January 19, 2021

Volume XI, Number 19


January 18, 2021

Subscribe to Latest Legal News and Analysis

Workplace Violence – Failure Results In Hefty Fine For Home Health Provider

While there is no federal law establishing an employer’s duty to prevent workplace violence, an employer has a duty to provide a safe working environment under the Occupational Safety and Health Act, which regulates workplace health and safety. Section 5(a), the General Duty Clause of the OSH Act, requires an employer to provide a workplace free from recognized hazards that are causing or are likely to cause death or serious physical harm to its employees. The Occupational Safety and Health Administration (OSHA) has used that language to require healthcare employers to protect employees from workplace violence, including threatening patients.

A citation issued this past summer by OSHA underscores the importance of having effective workplace violence policies and procedures. Epic Health Services (EHS), a pediatric home health and therapy services provider, was saddled with a citation for having willfully “failed to protect employees from life-threatening hazards of workplace violence” and for failing to provide “an effective workplace violence prevention program.”

An EHS employee reported that she was the victim of a sexual assault by a home care client while working in the client’s home. An OSHA investigation of the reported incident found that prior to the reported assault, EHS had received reports of verbal, physical and sexual assaults on other employees as well as a report that an employee was working in a home in which domestic violence occurred. The incident, combined with the other reports, contributed to a finding that EHS “had exposed employees to the risks of physical assaults as they provided nursing care services to both clients and family members.” In addition, OSHA found that EHS did not provide a mechanism for reporting “threats or incidents of violence.” Based on the facts, OSHA found a willful violation and recommended a maximum fine of $98,000. OSHA also provided recommendations to EHS for ways to address workplace violence issues.

OSHA has addressed workplace violence in health care and social services settings with guidance and enforcement activities. Last year, OSHA released updated Guidelines for Preventing Workplace Violence for Healthcare and Social Service Workers (OSHA 3148-04R (2015)). These Guidelines recommend that health care providers develop a Workplace Violence Assessment and Prevention Plan that includes:

  1. Management commitment and worker/employee participation;

  2. Worksite analysis and hazard identification;

  3. Identification of controls to eliminate or reduce hazards;

  4. Safety and health training for all personnel; and

  5. Record keeping and evaluation.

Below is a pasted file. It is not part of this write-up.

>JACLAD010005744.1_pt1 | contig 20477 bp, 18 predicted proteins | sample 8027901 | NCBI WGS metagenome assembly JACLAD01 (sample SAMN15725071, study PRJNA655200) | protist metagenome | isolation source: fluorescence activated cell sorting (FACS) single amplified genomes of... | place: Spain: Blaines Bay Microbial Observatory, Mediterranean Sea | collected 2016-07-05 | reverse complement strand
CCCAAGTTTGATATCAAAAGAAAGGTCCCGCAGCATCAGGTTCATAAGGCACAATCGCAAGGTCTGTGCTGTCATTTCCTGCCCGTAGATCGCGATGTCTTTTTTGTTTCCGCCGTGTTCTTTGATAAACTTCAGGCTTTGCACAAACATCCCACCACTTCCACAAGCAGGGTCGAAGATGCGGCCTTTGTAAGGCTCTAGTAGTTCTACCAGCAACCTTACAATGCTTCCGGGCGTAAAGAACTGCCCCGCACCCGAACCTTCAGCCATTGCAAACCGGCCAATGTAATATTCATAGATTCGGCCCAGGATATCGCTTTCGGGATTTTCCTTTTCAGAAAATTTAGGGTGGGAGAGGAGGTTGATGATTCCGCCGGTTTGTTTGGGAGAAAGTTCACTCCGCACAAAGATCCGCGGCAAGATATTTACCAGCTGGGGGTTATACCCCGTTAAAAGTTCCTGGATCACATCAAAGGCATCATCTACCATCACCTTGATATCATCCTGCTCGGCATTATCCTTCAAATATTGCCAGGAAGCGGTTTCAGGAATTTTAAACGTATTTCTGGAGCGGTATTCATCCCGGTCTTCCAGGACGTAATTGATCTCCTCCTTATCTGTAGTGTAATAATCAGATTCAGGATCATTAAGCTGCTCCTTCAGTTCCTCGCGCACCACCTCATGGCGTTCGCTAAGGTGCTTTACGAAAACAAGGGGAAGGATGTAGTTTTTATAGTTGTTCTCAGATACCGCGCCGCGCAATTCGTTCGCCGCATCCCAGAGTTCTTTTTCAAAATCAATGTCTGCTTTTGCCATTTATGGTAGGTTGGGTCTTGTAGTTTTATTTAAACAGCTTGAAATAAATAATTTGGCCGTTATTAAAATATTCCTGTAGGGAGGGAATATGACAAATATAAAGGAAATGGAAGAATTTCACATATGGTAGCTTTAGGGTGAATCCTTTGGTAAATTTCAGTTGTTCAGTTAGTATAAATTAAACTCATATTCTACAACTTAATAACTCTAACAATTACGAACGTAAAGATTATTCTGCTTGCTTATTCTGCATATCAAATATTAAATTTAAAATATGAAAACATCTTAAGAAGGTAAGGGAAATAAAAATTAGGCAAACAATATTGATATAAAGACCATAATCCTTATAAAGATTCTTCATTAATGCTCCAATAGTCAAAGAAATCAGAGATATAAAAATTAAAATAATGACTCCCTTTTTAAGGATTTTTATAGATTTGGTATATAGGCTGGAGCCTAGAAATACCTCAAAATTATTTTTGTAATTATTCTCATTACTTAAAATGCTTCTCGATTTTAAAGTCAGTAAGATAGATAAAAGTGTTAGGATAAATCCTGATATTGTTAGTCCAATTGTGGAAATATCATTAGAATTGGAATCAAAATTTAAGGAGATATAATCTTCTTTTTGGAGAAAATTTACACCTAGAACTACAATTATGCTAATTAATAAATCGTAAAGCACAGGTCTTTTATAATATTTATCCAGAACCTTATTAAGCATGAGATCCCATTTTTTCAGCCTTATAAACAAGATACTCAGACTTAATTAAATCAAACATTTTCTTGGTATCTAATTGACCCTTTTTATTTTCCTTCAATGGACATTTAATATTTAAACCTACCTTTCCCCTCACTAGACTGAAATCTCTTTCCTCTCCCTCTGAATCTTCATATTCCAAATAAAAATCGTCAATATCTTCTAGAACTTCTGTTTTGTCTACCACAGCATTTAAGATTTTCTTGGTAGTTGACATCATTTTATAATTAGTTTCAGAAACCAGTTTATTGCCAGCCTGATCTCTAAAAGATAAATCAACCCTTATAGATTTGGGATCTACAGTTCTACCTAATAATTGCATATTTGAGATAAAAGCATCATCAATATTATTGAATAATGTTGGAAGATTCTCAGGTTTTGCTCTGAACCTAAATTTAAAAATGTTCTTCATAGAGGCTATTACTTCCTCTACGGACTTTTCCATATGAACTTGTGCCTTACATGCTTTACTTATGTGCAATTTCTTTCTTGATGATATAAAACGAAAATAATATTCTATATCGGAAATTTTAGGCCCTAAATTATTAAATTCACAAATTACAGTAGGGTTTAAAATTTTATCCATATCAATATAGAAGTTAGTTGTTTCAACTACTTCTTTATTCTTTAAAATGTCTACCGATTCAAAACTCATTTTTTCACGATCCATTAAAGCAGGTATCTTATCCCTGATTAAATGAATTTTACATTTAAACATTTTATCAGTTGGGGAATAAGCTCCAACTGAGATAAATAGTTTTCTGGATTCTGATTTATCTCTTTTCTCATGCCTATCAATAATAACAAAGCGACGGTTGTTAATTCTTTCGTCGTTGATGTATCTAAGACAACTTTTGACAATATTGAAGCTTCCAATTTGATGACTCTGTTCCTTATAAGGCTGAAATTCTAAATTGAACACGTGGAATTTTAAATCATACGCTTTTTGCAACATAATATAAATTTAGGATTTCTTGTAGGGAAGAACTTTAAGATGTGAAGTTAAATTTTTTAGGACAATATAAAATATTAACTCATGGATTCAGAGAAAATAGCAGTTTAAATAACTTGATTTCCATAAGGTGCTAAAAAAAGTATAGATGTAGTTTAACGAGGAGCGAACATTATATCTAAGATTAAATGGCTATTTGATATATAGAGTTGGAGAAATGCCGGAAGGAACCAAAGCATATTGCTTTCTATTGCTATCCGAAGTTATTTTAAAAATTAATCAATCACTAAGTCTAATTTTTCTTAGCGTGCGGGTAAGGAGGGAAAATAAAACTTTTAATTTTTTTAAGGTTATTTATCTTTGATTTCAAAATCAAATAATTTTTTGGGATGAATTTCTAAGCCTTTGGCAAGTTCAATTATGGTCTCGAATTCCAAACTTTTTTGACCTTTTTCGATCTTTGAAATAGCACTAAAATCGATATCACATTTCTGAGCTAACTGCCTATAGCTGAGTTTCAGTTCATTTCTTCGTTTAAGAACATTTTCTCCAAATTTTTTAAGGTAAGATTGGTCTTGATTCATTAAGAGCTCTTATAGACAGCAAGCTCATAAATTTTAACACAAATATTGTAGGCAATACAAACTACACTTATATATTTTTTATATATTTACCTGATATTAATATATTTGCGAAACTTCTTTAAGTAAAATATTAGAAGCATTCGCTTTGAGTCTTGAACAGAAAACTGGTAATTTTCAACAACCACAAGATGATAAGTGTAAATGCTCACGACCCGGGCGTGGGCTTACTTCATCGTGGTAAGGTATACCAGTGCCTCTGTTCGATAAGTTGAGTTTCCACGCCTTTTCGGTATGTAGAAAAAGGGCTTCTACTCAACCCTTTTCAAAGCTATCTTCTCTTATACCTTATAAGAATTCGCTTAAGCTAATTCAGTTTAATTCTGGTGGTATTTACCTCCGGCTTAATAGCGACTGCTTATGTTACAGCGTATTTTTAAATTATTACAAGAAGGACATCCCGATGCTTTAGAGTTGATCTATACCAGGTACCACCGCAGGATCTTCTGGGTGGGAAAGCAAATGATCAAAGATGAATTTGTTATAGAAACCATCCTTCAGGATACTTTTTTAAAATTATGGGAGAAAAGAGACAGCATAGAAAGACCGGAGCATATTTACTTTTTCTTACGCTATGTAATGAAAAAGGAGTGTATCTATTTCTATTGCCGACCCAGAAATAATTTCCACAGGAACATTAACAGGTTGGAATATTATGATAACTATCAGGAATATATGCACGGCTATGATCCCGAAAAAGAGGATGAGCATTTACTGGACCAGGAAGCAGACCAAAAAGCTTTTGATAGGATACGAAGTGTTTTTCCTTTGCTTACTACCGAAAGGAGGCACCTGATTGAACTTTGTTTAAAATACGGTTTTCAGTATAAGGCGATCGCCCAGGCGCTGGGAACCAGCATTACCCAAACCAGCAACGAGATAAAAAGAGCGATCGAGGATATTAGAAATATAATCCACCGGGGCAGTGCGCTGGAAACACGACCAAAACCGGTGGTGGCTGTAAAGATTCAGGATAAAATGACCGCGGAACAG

Employers have a keen interest in making sure that their employees are able to safely discharge their work duties and responsibilities. Safety issues and concerns often multiply where work is performed in a client’s home or other place not under the direct control of the employer. The Guidelines provide a framework for addressing these issues.

While they are only “advisory,” the Guidelines are likely enforceable by OSHA under the “safe place” requirements of the Occupational Safety and Health Act General Duty Clause. Health care employers should review and work to implement the recommendations detailed in the Guidelines.

Copyright © 2020 Godfrey & Kahn S.C.National Law Review, Volume VI, Number 272



About this Author

Jon Anderson Labor & Employment Attorney
Chair, Labor & Employment Practice Group

Jon Anderson is the Madison office managing partner and a shareholder in the Labor & Employment Practice Group, a team he led for over ten years. He represents management in all aspects of human resource, labor, and employment law matters. In addition, Jon is a member of the firm’s Health Care Practice Group, representing health care institutions and hospital systems in their employment and collective bargaining matters. Jon also has a robust practice representing business cooperatives.

Jon brings years of experience and a practical no-nonsense approach to advising employers in...

Thomas O'Day, Health Care Attorney, Godfrey & Kahn Law Firm
Special Counsel

Tom O’Day is a member of the Labor & Employment and Health Care Practice Groups in the Madison Office. Tom’s practice focuses on advising and representing employers in every aspect of labor and employment law, with a particular emphasis in employment law in health care settings.

Tom provides counseling to employers on the full range of human resource and employment law challenges confronted by employers, including the hiring and firing of employees, drafting and enforcing restrictive covenant agreements, litigating federal and state...